JOHN BARCLAY 1889-1918

24313 Serjeant John Barclay, C Company, 50th Battalion, Machine Gun Corps [Infantry] died from sickness 14 December 1918.[1]  He was 29 years old, buried in Penrith Cemetery, Cumbria[2] and recorded on the West Auckland War Memorial and the Roll of Honour in West Auckland Memorial Hall.

Family Details

John was the oldest son of William and Barbara Barclay, born at Penrith, Cumberland.  There were at least 4 children, all born at Penrith:[3]

  • John bc.1889
  • Thomas bc.1894
  • Frederick bc.1896
  • Francis bc.1904

In 1891 the family lived at Albert Street, in 1901 and 1911 at 4 William Street and after the war at 15 William Street, Penrith.  William worked as a watch and clock maker and repairer. John attended the Boys’ National School, Penrith then Penrith Grammar School and was a Pupil Teacher at the Boys’ National School.[4]  In 1911, John Barclay was recorded as a student at Bede College, Durham.[5]  In 1918, John Barclay was absent from Eden Crescent, West Auckland.[6]  It is believed that he was employed as a school master at Millbank County Mixed School, West Auckland prior to the war.[7]

Service Details

John Barclay served in the Territorial Force, the 8th Battalion the Durham Light Infantry and was given the regimental number 2961.  He entered France 20 April 1915 with the battalion and was promoted to acting Serjeant.  Later, he was transferred to the Machine Gun Corps given the regimental number 24313 [8] serving with “C” Company, 50th Battalion, Machine Gun Corps.[9]  His service record has not been traced therefore the dates of his promotions and transfer to the Machine Gun Company [and/or Corps] remain unknown.  After, serving throughout the war, he died 14 December 1918.[10]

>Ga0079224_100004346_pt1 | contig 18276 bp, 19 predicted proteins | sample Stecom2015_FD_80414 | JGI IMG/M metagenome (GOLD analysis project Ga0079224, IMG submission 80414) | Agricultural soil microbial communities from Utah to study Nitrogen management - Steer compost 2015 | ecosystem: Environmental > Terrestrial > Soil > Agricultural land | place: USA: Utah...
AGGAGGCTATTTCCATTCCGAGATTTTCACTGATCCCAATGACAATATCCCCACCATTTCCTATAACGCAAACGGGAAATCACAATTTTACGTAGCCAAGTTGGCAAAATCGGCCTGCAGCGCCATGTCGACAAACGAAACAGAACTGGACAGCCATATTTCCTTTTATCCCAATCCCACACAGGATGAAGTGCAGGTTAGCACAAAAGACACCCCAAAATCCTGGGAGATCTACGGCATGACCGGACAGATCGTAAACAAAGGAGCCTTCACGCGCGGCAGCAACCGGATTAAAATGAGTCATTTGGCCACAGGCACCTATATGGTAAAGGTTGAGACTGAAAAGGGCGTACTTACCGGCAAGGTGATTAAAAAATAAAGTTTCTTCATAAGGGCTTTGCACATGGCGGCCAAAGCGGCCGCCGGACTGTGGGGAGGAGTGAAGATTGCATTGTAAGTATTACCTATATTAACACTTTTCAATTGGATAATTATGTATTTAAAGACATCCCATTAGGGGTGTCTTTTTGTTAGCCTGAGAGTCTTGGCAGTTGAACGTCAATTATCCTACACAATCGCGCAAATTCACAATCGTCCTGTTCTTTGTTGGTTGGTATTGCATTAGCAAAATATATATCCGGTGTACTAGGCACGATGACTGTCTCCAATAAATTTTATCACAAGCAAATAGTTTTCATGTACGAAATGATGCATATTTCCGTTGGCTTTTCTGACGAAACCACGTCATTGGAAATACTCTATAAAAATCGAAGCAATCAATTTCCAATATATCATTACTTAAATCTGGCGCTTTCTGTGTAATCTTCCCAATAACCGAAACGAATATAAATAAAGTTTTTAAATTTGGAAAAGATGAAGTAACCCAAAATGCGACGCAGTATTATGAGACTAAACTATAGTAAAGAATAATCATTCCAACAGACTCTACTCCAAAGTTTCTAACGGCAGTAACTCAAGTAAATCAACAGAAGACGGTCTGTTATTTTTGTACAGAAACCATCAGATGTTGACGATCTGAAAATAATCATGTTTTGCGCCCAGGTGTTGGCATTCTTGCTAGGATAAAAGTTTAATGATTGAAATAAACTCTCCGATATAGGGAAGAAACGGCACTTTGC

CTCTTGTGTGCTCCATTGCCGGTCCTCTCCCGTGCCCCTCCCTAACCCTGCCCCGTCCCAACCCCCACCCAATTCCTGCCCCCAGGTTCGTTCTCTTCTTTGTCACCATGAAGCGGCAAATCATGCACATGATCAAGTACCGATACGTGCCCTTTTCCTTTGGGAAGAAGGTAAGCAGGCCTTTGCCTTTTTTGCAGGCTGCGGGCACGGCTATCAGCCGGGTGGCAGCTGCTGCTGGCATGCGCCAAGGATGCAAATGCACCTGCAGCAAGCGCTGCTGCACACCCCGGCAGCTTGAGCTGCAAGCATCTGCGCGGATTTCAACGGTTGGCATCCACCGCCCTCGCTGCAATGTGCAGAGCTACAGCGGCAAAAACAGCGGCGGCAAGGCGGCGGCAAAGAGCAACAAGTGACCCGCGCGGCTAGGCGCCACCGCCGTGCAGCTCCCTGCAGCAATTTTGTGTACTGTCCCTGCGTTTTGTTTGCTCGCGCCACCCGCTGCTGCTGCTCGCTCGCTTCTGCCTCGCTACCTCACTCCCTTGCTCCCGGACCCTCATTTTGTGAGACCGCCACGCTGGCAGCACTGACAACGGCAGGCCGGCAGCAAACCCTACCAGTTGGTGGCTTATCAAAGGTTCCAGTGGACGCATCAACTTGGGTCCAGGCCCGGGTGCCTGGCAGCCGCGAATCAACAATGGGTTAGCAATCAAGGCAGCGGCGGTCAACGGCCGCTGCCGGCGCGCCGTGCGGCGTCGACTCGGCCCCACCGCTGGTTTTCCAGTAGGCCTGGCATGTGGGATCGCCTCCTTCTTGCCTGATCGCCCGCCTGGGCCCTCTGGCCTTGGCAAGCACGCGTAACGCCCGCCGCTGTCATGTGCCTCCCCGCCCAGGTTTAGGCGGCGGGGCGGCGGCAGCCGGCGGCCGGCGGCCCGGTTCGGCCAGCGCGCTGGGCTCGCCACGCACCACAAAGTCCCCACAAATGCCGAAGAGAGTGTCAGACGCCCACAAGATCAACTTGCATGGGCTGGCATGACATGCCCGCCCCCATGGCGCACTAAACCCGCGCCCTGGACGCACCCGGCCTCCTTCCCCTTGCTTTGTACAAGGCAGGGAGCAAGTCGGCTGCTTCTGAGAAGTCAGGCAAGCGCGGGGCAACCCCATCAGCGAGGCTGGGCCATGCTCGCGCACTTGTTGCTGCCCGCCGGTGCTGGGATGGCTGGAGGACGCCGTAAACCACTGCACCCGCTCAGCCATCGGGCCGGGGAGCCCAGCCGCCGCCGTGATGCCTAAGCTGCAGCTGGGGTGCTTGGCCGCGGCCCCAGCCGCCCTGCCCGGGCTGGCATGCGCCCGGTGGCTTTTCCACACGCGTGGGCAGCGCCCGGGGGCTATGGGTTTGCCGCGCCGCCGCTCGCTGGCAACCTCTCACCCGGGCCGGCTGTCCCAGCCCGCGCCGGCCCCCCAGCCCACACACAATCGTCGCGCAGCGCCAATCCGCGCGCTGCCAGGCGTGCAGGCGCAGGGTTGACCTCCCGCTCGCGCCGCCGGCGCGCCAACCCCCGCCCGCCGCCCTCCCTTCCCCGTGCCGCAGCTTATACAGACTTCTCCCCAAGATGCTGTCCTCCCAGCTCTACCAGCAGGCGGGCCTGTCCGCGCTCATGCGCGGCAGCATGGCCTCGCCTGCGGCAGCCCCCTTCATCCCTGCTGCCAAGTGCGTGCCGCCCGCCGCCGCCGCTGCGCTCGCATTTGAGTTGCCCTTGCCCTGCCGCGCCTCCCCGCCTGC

The 1/8th Battalion was formed at Durham in August 1914 as part of the Durham Light Infantry Brigade, Northumbrian Division and in May 1915 were under the orders of the 151st Brigade 50th (Northumbrian) Division. [11] 16 April 1915 the Division moved to France and served with distinction on the Western Front throughout the war.  Other battalions were:

  • 1/7th Battalion, DLI
  • 1/8th Battalion, DLI
  • 1/9th Battalion, DLI
  • 1/5th Battalion, the Loyal North Lancs. joined June 1915

By 23 April 1915, the 50th Division was concentrated in the Steenvoorde area.  It arrived on the Western Front just as the German army attacked at nearby Ypres using poison gas for the first time.  The Division was rushed into battle and took part in the following engagements known as the Second Battle of Ypres: [12]